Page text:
Saturday, May 3, 2014

Background - The abbey of Port Royal


Founded in 1204 by Mathilde de Garlande, seventeen miles from Paris, Port Royal was originally a Benedictine abbey.  It suffered greatly during the English invasions and the wars of religion, and as a result by the beginning of the seventeenth century its discipline was completely relaxed.  In 1608 it was reformed by Mère Angélique Arnauld, with the help of St. Francis de Sales. It became a center of reform, nuns trained at Port-Royal then spread all over France. By 1626 Port-Royal, a victim of its success was crowded and unhealthy.  It migrated to Paris, and renouncing ancient privileges granted by the popes, the new abbey placed itself under the jurisdiction of the Archbishop of Paris. The nuns, devoted henceforth to the worship of the Holy Eucharist, took the name of Daughters of the Blessed Sacrament.

A lifelong friend of Cornelius Jansen, Duvergier de Hauranne , the priest of Saint-Cyran, became their spiritual director.  It is due to his influence that the abbey became a centre for Jansenism.  He would eventually be arrested by Cardinal Richelieu, who saw him as a threat and imprisoned. The atmosphere of serious study and Jansenist piety attracted a number of prominent cultural figures to the movement. Various ‘solitaries’ such as Pascal, and also a brilliant barrister Lemaistre and the politician de Fosse all gave up their careers to take up lives of asceticism and contemplation around the abbey.  Perhaps even more strikingly, several important persons of the court were close to Jansenism due to the influence of Port Royal in Paris, such as the Duke of Luynes or the Duke of Liancourt and members of the influential Arnauld family, one of them a Minister of Louis XIV.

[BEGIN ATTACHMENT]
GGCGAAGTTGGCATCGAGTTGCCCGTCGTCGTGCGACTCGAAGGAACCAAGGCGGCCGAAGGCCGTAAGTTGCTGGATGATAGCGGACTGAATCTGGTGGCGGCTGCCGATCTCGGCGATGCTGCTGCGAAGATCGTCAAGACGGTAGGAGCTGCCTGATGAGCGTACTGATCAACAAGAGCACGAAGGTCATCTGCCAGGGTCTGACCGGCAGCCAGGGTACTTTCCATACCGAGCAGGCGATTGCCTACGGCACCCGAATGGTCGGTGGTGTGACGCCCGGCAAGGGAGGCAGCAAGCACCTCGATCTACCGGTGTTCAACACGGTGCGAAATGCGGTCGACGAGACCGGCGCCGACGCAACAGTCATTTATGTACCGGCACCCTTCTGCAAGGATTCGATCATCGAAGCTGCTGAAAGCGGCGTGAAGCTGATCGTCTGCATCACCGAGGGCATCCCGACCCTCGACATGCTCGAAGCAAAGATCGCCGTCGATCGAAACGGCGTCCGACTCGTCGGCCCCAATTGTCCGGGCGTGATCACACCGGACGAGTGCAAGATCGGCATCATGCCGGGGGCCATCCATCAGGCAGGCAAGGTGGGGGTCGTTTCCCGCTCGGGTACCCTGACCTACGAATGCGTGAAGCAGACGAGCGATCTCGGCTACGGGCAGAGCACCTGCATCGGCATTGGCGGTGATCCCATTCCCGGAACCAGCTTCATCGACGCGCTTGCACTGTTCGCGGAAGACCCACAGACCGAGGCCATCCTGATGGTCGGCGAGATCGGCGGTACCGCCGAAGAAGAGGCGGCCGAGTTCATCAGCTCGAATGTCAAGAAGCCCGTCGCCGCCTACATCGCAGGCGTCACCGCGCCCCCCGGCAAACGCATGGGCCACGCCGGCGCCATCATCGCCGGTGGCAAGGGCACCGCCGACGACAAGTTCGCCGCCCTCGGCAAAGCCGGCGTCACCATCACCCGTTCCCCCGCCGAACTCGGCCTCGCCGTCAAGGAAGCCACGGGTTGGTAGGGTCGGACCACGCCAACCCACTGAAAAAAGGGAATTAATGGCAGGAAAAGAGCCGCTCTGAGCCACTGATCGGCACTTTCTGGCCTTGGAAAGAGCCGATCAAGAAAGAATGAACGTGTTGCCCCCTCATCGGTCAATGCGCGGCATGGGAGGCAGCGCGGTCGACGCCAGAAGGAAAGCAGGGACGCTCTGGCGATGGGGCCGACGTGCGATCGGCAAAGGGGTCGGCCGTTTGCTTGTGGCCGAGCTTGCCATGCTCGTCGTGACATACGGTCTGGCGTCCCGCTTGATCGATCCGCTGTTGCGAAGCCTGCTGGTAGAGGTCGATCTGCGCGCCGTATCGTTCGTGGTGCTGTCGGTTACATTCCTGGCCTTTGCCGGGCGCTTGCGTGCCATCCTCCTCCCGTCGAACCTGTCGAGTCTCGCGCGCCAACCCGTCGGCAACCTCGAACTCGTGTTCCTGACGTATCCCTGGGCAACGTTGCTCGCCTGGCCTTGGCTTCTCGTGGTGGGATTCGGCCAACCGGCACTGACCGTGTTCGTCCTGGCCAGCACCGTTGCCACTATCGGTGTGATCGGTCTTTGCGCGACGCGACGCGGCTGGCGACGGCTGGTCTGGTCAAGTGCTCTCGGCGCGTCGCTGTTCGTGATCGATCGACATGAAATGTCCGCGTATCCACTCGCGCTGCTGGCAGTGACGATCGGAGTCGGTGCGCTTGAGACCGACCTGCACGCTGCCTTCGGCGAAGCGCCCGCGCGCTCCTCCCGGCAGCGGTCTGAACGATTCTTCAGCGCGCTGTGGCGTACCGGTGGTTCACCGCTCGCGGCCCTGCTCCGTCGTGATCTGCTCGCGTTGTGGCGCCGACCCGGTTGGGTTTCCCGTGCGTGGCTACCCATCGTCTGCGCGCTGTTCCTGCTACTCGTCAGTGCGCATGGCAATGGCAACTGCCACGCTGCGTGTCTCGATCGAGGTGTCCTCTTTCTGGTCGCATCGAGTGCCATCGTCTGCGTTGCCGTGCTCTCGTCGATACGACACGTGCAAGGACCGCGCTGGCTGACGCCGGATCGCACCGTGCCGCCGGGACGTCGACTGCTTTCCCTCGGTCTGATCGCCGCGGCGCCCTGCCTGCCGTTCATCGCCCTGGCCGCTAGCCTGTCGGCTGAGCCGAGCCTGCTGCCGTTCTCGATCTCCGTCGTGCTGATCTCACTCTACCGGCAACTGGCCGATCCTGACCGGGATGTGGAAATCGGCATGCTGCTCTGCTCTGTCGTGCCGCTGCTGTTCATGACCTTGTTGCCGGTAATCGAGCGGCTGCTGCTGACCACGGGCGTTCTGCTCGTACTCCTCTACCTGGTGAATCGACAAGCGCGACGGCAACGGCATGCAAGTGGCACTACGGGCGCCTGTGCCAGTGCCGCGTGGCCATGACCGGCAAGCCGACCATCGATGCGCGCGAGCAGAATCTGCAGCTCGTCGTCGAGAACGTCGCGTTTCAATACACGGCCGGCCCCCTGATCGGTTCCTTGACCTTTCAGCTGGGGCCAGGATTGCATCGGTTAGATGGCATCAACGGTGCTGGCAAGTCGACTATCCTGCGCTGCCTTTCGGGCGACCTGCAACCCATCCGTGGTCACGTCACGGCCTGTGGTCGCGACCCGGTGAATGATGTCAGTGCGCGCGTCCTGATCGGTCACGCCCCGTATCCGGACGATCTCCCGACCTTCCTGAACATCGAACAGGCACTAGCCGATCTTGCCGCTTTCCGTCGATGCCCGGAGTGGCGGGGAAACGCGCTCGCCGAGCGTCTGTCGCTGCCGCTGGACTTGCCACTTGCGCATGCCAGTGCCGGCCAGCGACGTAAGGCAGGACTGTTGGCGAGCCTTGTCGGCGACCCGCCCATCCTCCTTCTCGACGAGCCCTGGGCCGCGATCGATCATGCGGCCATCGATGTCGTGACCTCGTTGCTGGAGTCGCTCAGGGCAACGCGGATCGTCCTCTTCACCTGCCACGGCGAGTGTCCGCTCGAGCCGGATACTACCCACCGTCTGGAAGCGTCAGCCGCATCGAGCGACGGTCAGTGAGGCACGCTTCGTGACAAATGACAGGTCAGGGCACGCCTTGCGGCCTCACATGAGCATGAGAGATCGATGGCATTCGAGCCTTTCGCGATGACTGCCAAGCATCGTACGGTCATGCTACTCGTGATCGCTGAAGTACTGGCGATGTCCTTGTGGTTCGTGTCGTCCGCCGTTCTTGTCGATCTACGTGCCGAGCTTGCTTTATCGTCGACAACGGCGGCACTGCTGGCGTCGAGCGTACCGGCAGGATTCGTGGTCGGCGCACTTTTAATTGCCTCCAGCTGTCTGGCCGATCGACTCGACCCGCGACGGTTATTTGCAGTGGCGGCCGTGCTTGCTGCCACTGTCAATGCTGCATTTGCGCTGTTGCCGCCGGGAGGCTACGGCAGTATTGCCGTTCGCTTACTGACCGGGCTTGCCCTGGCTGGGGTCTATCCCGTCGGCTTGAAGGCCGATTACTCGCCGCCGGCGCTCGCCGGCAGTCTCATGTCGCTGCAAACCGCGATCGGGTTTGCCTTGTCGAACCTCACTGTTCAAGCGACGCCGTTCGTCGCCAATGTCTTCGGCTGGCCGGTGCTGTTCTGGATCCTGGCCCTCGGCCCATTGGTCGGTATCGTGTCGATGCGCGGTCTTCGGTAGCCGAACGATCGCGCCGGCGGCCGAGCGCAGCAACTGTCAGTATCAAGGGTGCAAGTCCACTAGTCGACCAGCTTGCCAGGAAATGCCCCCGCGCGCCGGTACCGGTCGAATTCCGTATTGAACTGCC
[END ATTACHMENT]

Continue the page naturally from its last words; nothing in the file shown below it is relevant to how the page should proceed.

The abbey promoted the practice of refraining from the Eucharist until an interior renewal had been affected. Their schools or ‘the petites écoles’  had many impressive features.  Breaking with the traditions of the Jesuits and the University, who taught in Latin, they taught in French. The child learned the alphabet in French, and was instructed in the mother tongue before studying the dead languages. They wrote in French before writing in Latin. Not everything in their system of education is worthy of admiration, but they contributed to the progress of pedagogy against the older Scholastic methods.  In some ways the Jesuits with their hugely successful Ratio Studiorum were made to look dated for the first time. Therefore their successes only gave rise to greater competition with the Jesuits. 

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